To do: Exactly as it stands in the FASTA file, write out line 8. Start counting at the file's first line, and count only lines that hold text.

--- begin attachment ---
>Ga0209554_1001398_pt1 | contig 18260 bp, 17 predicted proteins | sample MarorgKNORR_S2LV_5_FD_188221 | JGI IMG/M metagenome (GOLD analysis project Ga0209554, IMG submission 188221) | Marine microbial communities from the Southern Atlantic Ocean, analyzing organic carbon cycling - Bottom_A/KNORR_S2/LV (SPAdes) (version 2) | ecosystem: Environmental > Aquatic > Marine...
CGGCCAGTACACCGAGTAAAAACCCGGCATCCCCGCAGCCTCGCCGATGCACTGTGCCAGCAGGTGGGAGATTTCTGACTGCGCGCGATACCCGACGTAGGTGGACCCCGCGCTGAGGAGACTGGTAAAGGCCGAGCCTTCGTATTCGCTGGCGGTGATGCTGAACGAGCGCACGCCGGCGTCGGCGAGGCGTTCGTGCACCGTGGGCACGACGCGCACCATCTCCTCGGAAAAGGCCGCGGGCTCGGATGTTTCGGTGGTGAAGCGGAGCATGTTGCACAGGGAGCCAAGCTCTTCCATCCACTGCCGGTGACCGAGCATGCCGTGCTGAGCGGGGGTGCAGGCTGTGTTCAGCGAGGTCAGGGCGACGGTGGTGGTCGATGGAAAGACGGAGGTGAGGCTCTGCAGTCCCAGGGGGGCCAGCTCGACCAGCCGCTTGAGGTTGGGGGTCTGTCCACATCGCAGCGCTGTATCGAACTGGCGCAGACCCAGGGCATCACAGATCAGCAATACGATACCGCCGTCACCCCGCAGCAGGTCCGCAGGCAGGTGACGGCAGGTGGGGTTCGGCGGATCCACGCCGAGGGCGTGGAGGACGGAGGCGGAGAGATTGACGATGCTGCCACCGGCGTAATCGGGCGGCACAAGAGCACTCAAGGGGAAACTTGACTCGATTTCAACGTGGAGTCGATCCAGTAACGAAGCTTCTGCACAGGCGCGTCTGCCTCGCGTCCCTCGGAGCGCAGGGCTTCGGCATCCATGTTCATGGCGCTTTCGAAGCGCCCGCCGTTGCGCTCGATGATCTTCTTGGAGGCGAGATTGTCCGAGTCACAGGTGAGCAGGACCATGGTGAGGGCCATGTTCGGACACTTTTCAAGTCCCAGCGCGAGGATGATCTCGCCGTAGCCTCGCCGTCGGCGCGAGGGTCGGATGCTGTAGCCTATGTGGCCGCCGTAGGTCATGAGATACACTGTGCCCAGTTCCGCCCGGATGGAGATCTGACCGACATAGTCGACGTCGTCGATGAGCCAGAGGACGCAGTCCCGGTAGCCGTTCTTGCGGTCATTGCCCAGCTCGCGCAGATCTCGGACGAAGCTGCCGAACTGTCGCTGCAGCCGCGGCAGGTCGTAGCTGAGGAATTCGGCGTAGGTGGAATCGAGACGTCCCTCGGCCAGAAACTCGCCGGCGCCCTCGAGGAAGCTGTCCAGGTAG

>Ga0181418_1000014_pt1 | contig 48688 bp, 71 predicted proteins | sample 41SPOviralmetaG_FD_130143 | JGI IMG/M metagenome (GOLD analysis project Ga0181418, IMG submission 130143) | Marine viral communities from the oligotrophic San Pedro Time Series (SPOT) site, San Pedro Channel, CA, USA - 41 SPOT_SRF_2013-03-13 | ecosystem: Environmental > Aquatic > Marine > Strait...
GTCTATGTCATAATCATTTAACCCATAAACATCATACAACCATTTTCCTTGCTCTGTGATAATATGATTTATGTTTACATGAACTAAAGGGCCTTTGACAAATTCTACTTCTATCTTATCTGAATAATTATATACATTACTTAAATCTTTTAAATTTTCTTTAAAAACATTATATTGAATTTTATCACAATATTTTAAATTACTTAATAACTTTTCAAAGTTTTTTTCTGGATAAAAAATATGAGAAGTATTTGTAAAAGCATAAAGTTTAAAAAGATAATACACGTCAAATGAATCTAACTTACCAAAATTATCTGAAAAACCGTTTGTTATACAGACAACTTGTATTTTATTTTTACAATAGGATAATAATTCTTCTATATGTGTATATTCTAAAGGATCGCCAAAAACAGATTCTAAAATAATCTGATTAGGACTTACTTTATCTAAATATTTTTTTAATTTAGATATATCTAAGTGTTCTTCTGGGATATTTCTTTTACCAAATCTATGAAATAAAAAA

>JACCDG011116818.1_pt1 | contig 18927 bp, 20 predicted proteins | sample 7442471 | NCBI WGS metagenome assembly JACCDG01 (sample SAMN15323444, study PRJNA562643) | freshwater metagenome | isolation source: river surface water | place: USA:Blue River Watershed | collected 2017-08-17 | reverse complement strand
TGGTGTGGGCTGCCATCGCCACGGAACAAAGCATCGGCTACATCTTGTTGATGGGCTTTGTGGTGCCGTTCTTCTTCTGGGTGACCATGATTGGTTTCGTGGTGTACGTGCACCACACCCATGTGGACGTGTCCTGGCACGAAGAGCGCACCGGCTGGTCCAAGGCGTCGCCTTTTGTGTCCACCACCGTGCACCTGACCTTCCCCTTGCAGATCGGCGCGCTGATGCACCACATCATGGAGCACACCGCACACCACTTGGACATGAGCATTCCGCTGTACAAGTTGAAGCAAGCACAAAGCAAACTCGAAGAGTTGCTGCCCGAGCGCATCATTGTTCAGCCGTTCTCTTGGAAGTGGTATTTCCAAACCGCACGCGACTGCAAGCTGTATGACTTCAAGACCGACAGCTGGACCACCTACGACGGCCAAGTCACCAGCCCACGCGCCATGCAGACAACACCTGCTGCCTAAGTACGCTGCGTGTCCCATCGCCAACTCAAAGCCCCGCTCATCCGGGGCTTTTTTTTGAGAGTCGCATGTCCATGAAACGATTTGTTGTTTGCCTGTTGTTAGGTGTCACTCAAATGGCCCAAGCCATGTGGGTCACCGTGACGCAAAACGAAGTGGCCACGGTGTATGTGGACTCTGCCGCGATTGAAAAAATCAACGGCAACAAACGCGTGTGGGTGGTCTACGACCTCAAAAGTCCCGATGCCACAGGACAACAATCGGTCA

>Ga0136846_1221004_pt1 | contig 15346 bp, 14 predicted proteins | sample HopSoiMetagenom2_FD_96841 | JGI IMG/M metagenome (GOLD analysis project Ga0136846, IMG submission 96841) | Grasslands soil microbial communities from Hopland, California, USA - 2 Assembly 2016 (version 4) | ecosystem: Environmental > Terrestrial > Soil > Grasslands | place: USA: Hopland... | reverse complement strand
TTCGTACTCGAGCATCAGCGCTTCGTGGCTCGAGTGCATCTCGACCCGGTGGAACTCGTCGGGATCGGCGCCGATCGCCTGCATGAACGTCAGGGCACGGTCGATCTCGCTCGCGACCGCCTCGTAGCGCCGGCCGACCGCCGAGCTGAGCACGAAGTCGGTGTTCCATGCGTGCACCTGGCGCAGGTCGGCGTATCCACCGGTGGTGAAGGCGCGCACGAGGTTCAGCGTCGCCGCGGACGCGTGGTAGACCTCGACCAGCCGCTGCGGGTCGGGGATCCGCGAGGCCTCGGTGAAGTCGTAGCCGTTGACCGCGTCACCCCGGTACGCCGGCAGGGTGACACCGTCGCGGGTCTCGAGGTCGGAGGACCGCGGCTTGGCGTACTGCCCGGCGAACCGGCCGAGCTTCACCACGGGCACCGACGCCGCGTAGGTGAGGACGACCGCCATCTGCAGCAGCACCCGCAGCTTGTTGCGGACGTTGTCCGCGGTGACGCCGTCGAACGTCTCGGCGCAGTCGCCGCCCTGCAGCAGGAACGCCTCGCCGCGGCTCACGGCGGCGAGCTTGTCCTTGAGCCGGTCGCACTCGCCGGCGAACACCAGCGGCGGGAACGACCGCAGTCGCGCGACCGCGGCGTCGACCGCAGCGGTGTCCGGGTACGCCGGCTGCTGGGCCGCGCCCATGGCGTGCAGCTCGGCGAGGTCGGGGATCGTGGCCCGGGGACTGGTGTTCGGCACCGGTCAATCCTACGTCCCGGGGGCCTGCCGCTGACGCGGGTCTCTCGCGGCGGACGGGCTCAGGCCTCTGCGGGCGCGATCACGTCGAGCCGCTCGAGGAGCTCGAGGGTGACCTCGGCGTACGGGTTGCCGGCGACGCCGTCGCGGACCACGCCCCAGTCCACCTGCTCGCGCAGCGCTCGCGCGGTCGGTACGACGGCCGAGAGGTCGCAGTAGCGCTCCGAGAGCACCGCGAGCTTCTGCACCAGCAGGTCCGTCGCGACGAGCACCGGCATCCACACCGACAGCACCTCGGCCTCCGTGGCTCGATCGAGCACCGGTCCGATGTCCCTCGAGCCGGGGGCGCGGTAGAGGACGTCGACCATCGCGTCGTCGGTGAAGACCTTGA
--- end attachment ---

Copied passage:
TTCGTACTCGAGCATCAGCGCTTCGTGGCTCGAGTGCATCTCGACCCGGTGGAACTCGTCGGGATCGGCGCCGATCGCCTGCATGAACGTCAGGGCACGGTCGATCTCGCTCGCGACCGCCTCGTAGCGCCGGCCGACCGCCGAGCTGAGCACGAAGTCGGTGTTCCATGCGTGCACCTGGCGCAGGTCGGCGTATCCACCGGTGGTGAAGGCGCGCACGAGGTTCAGCGTCGCCGCGGACGCGTGGTAGACCTCGACCAGCCGCTGCGGGTCGGGGATCCGCGAGGCCTCGGTGAAGTCGTAGCCGTTGACCGCGTCACCCCGGTACGCCGGCAGGGTGACACCGTCGCGGGTCTCGAGGTCGGAGGACCGCGGCTTGGCGTACTGCCCGGCGAACCGGCCGAGCTTCACCACGGGCACCGACGCCGCGTAGGTGAGGACGACCGCCATCTGCAGCAGCACCCGCAGCTTGTTGCGGACGTTGTCCGCGGTGACGCCGTCGAACGTCTCGGCGCAGTCGCCGCCCTGCAGCAGGAACGCCTCGCCGCGGCTCACGGCGGCGAGCTTGTCCTTGAGCCGGTCGCACTCGCCGGCGAACACCAGCGGCGGGAACGACCGCAGTCGCGCGACCGCGGCGTCGACCGCAGCGGTGTCCGGGTACGCCGGCTGCTGGGCCGCGCCCATGGCGTGCAGCTCGGCGAGGTCGGGGATCGTGGCCCGGGGACTGGTGTTCGGCACCGGTCAATCCTACGTCCCGGGGGCCTGCCGCTGACGCGGGTCTCTCGCGGCGGACGGGCTCAGGCCTCTGCGGGCGCGATCACGTCGAGCCGCTCGAGGAGCTCGAGGGTGACCTCGGCGTACGGGTTGCCGGCGACGCCGTCGCGGACCACGCCCCAGTCCACCTGCTCGCGCAGCGCTCGCGCGGTCGGTACGACGGCCGAGAGGTCGCAGTAGCGCTCCGAGAGCACCGCGAGCTTCTGCACCAGCAGGTCCGTCGCGACGAGCACCGGCATCCACACCGACAGCACCTCGGCCTCCGTGGCTCGATCGAGCACCGGTCCGATGTCCCTCGAGCCGGGGGCGCGGTAGAGGACGTCGACCATCGCGTCGTCGGTGAAGACCTTGA